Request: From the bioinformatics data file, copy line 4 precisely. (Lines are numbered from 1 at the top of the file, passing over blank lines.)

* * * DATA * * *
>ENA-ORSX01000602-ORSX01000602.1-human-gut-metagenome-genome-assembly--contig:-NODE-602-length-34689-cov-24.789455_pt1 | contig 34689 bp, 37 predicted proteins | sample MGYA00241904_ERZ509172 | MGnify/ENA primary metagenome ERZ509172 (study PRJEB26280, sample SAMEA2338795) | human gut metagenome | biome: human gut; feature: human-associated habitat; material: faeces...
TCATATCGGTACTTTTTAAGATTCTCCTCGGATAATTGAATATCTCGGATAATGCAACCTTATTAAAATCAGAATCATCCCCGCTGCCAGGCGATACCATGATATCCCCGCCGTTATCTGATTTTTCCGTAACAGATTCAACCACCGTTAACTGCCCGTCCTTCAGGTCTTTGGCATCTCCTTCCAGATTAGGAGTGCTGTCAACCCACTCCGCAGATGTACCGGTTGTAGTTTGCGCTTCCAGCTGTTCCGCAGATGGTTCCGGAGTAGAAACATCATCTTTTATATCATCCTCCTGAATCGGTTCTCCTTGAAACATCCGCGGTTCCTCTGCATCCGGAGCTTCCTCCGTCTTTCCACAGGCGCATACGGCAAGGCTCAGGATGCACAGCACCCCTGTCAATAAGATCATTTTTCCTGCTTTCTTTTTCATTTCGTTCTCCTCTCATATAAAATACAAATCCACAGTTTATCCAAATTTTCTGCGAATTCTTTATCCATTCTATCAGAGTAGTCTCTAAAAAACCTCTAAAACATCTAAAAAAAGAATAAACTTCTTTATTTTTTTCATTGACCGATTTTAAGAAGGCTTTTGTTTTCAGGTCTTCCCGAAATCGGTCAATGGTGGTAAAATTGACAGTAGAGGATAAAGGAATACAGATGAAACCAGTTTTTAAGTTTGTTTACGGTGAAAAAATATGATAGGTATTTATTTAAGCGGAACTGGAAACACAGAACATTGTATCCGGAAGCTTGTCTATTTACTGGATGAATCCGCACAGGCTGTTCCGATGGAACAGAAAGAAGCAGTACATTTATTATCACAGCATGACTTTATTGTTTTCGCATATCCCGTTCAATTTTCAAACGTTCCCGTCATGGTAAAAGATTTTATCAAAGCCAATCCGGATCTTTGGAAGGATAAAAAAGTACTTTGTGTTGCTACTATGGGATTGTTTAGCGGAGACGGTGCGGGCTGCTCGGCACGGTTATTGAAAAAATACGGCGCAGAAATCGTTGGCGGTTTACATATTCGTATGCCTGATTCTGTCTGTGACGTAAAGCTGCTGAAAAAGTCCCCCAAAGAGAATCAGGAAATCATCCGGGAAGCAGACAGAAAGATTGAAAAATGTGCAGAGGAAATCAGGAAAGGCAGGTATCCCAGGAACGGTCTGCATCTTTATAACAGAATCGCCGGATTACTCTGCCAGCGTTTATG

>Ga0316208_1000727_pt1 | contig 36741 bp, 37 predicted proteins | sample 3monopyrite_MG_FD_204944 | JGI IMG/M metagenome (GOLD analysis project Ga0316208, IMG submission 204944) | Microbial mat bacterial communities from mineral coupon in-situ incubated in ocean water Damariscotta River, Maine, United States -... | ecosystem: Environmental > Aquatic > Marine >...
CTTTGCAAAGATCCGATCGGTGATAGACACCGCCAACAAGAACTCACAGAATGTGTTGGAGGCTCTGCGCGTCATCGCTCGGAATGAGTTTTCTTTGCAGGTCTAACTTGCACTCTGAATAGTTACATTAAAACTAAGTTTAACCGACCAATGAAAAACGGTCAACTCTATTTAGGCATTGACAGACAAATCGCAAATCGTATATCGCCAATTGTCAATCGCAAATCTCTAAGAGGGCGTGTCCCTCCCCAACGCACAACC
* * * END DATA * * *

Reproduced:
CTTTGCAAAGATCCGATCGGTGATAGACACCGCCAACAAGAACTCACAGAATGTGTTGGAGGCTCTGCGCGTCATCGCTCGGAATGAGTTTTCTTTGCAGGTCTAACTTGCACTCTGAATAGTTACATTAAAACTAAGTTTAACCGACCAATGAAAAACGGTCAACTCTATTTAGGCATTGACAGACAAATCGCAAATCGTATATCGCCAATTGTCAATCGCAAATCTCTAAGAGGGCGTGTCCCTCCCCAACGCACAACC